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Articles by A.S. Khan
Total Records ( 2 ) for A.S. Khan
  Siddique M. , S.A. Malik , A.S. Khan , G. Nazir and J.A. Chawla
  Previous studies have shown that changes in liver function profile may vary with postoperative time interval and may be related to the extent of hepatic resection. This study describes the characteristic profiles in parenchymal liver enzymes and other serum liver function tests over a one-week course comparing 2/3 hepatectomy with liver biopsy (<10% resection) in experimental rats. A group of 6 animals was used for this purpose, separately for hepatectomy and biopsy, respectively. The hepatic venous blood samples were drawn at 4, 8, 16, 24, 36, 48, 72, 96 and 168 h, respectively. The tests included were alanine amino transferase (ALT) aspartate amino transferase (AST) alkaline phosphatase (ALP), lactate dehydrogenase (LDH), gamma glutamyl transpeptidase, total protein, serum albumin and bilirubin. The results were compared with normal control group of animals. Both serum ALT and AST showed early increase (8 h) after both operations. ALT returned to near control level between 48-72 h, while AST regained normal level by 72 h in both groups. Noticeable increase in ALP occurred only in the partially hepatectomized group with a delay between 24-96 h before ultimate normalization. No significant changes for ALP occurred in the biopsy group. LDH increased early in both experimental groups and the level tended to normalize by 168 h of surgery in the biopsy group while in hepatectomized group there was a steady decline towards control level. In contrast alkaline phosphatase and γ GT showed little change in partially hepatectomized group but in biopsy group noticeable increase occurred in comparison with control and hepatectomized group. The total protein dropped below the control level by about 25% at 4 h after partial hepatectomy. The decrease in biopsy group was little in the same period. Serum bilirubin remained above normal initially for 16 h and then became normal after 7 days in partial hepatectomy group. Interestingly the change in biopsy group was opposite to hepatectomy group point by point. The only tests that differ in two groups and seem to play a role in a clinical setting are serum bilirubin, total protein and γ GT.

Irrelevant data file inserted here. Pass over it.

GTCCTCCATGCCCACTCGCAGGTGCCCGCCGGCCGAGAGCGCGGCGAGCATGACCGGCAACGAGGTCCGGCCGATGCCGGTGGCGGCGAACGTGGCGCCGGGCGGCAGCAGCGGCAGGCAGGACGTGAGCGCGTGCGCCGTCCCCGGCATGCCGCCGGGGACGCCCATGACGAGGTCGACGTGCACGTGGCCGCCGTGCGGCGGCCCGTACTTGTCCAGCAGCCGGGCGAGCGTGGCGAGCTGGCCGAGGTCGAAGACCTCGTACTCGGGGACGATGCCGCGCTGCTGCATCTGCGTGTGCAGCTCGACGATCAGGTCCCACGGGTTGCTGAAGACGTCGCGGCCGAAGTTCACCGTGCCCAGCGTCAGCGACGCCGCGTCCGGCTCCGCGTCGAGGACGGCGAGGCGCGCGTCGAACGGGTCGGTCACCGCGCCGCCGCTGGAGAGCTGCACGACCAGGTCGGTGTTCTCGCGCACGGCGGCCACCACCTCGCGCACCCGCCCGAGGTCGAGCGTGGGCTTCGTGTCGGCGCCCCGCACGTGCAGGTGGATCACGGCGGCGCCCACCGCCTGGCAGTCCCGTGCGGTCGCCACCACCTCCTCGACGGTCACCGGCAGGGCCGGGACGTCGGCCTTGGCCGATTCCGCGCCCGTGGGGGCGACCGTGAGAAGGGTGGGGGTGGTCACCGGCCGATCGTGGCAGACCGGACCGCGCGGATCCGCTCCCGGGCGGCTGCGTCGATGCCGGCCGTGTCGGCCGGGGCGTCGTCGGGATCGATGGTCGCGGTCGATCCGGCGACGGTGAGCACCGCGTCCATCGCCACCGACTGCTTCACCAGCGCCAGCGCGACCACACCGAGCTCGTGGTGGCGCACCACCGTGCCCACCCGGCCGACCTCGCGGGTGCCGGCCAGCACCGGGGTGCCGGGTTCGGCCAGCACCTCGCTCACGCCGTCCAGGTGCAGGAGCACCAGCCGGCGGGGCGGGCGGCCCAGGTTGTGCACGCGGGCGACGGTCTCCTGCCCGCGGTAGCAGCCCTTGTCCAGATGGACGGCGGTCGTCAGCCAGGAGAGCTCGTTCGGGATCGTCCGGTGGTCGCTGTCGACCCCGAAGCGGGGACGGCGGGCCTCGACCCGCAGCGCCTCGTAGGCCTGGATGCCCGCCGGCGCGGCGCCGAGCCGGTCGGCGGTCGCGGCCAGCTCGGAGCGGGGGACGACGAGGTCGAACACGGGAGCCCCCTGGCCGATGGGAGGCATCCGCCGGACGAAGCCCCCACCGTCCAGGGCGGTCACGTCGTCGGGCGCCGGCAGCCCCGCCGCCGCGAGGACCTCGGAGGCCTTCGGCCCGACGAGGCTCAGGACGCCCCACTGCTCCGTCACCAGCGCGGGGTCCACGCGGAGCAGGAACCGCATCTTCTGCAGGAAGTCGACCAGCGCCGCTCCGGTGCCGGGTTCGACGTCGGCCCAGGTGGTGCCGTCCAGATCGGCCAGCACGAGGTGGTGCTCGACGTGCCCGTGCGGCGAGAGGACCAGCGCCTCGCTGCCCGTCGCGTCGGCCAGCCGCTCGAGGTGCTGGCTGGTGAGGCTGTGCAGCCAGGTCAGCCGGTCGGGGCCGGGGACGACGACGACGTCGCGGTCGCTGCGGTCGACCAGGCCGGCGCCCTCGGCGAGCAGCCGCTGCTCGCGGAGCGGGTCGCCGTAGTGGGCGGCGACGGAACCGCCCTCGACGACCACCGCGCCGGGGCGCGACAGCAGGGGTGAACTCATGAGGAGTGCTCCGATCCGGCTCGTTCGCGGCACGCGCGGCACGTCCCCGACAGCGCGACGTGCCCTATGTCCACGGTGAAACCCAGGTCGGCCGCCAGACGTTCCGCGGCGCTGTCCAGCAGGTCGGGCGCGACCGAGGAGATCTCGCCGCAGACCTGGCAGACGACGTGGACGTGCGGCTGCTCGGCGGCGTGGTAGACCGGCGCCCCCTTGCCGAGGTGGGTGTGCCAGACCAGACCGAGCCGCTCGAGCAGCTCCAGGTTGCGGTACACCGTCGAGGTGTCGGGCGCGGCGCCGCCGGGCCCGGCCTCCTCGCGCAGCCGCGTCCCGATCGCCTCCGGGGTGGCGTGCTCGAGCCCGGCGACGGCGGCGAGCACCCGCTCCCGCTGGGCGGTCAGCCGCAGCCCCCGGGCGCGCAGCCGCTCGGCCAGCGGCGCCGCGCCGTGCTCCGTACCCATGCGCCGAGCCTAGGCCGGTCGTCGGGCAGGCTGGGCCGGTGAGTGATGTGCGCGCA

Shafiullah , S. Asad , M.A. Rana , Baitullah , A.S. Khan and M.A. Malik
  Four row directions i.e., north-south (NS), east-west (EW), north east-south west (NESW) and north west-south east (NWSE) had very little effect on seed yield and other agronomic characters of sunflower. The differences in mean plant height, head diameter, seed yield, 100-achene weight and fatty acid profile were statistically non-significant. Similar trend was observed during both the single years. As an average of two years, although statistically non-significant, the highest seed yield of 3065 kg ha–1 from north east-south west (NESW) and the lowest yield of 2624 kg/ha were obtained from east-west (EW) row directions. The most pronounced effect of row directions was noted on the seed moisture content. As an average of two years, the maximum seed moisture content (21.4%) at harvest was obtained from east-west (EW) and the minimum (14.6%) from north-south (NS) row directions. NESW row direction also gave significantly lower moisture content (15.1%) than EW (21.4%) and NWSE (18.1%) row directions. Therefore, using north-south and NESW row directions would help to dry standing crop more quickly before harvest and reduce post harvest costs and losses. Seed production fields that require examination of sunflower heads to detect pollen production should be planted in NS rows for efficient rouging to keep genetic purity. For research plots, EW rows with plot labels on the east end often are preferred, because it is easier to evaluate most plots when all heads face the viewer.
 
 
 
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